Storage diseases encompass a large group of more than 100 rare inherited metabolic disorders, including mucolipidoses, mucopolysaccharidoses and sphingolipidoses, which show certain similarities, but also significant differences in their phenotypic and clinical picture. This partly depends on the specific tissue or organs most affected and the type of abnormal substrate that accumulates [4–10]. For example, the visceral storage of patients with mucolipidoses may consist of both mucopolysaccharides and glycolipids, while it consists of mucopolysaccharides in patients with mucopolysaccharidoses and glycolipids in those with sphingolipidoses. However, unlike mucopolysaccharidoses, mucopolysacchariduria is not seen in patients with mucolipidoses. Phenotypically, although dysostosis multiplex is not a feature of sphingolipidoses, it is common in both mucolipidoses and mucopolysaccharidoses [11]. As the biochemical and clinical features of these storage diseases are overlapping, one can expect overlapping radiological features as well [12,13]. More specifically, the radiographic findings of mucolipidoses have significant overlap and similarity to those observed in mucopolysaccharidoses, a condition with which I-cell disease may be easily confused [11].

Mucolipidoses are a spectrum of diseases with significant overlap between underlying pathogenesis and molecular mechanisms as well as clinical manifestations. There are eight distinct mucolipidoses, including Gangliosidosis I, Gangliosidosis II, Fucosidosis, Mannosidosis, Juvenile Sulfatidosis (Austin type), Mucolipidosis I (Lipomucopolysaccharidosis), Mucolipidosis II (I Cell disease), and Mucolipidosis III (Pseudopolydystrophy) [11]. Unfortunately, due to the severity of the progression of the I cell disease, the affected patients typically do not survive past the first decade and pass away within the first 5-6 years of life [4]. To the best of our knowledge, this is the first report in the literature of the I-Cell disease of the casewho has been a survivor up to the late second decade of life. Our report has the potential to improve our understanding of a natural course of the skeletal abnormalities associated with mucolipidoses and can help investigators and clinicians to develop musculoskeletal-specific therapies.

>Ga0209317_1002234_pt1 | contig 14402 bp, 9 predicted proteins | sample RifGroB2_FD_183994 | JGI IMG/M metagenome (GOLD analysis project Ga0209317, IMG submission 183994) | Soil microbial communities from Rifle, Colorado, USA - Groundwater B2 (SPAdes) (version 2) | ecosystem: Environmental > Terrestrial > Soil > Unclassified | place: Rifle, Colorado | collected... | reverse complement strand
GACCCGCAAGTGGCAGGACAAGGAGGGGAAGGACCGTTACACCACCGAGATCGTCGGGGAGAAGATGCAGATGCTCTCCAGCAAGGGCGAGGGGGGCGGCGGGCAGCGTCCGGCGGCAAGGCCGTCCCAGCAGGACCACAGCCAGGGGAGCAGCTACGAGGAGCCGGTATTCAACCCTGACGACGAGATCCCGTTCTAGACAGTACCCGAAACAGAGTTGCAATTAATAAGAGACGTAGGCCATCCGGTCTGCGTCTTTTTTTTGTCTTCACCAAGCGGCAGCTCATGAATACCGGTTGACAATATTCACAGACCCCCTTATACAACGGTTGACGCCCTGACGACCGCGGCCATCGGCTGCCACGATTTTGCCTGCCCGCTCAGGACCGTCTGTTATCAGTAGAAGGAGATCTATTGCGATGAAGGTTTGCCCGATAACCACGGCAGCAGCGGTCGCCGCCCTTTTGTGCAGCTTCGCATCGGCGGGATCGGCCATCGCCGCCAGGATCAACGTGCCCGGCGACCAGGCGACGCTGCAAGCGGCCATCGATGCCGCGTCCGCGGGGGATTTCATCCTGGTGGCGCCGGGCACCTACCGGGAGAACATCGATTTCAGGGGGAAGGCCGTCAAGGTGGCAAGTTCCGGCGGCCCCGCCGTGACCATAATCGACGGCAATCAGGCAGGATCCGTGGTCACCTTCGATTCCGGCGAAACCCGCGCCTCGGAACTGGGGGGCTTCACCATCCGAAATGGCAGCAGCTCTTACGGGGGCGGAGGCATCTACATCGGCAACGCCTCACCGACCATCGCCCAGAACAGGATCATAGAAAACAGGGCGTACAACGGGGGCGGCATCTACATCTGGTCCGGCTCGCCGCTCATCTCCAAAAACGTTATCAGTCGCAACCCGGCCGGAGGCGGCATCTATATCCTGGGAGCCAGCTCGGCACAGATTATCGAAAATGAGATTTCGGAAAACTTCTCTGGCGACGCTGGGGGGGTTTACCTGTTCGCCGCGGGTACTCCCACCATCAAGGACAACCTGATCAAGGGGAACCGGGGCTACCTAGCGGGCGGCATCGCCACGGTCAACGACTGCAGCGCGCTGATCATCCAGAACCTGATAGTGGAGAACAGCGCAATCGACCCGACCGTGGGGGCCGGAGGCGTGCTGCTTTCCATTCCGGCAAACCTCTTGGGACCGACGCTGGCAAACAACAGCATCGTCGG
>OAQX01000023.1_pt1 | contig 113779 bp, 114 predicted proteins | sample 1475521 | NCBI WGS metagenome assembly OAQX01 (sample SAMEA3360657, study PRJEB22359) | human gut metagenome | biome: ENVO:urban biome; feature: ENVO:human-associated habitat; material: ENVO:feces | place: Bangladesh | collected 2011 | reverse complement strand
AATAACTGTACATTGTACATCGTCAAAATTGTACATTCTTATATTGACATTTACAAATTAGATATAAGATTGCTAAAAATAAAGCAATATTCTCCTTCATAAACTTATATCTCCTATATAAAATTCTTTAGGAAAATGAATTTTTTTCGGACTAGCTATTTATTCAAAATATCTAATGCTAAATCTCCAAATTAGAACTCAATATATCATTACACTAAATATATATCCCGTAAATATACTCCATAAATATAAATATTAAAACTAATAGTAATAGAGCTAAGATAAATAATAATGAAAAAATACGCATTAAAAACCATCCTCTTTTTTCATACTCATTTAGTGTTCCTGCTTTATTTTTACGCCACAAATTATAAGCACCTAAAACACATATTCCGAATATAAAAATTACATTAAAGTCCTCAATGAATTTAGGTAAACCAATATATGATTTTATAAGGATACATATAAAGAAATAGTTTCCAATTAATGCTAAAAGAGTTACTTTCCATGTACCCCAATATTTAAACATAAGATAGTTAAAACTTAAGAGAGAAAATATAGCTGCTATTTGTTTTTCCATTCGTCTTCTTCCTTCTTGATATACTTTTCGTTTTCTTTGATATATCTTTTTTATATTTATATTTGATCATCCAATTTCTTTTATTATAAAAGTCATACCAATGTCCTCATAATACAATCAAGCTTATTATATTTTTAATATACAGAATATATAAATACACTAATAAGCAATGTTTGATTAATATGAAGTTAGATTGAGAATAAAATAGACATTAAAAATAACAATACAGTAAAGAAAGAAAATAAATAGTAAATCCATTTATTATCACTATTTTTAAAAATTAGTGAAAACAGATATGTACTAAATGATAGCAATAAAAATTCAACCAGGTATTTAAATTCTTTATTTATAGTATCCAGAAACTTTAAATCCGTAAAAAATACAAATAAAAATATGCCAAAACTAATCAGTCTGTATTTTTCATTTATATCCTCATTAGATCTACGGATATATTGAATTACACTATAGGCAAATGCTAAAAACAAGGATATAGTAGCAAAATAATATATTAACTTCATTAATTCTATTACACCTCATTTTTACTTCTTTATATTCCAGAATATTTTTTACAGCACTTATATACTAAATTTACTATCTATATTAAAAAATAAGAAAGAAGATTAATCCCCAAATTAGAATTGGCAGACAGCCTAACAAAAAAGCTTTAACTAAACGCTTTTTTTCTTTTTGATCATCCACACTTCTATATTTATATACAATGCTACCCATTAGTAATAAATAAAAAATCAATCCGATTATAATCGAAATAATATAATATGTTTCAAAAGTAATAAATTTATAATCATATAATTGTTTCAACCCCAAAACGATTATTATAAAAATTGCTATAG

As confirmed by our case, the developmental delay and progressive psychomotor deterioration are common presentations of metabolic storage diseases [3, 11]. Growth is severely impaired [11], as our case suffered from the arrest of height and weight gain since her first decade of life. A Progressive ambulation decline is also an important clinical feature. The I Cell disease most severely affects the skeletal system, in which trabeculation of osseous and cartilaginous structures are abnormal. Craniofacial and orthopedic manifestations can be evident at birth, but become more obvious within the first year [1], and mainly include dysostossis multiplex, but also facial dysmorphism, kyphosis, clubfeet, deformed long bones, and/or the dislocation of the hips [4]. Herman and McAlister also reported radiographic skeletal features of I-Cell disease in neonates [7]. They described it as a transient osteopathy resembling rickets and hyperparathyroidism with butterfly vertebral body and dysharmonic epiphyseal ossification. The diagnosis is sometimes missed or delayed, especially in those with more attenuated forms of disease, as it may present with rickets-like picture [5]. In fact, the major challenge for radiologists is the overlap of radiological and musculoskeletal features of storage diseases. For example, almost all types of mucopolysaccharidoses show dysostosis multiplex. However, the severity of the musculoskeletal involvement can be milder in type III (Sanfilippo syndrome), but often more severe in type IV (Morquio syndrome) [9].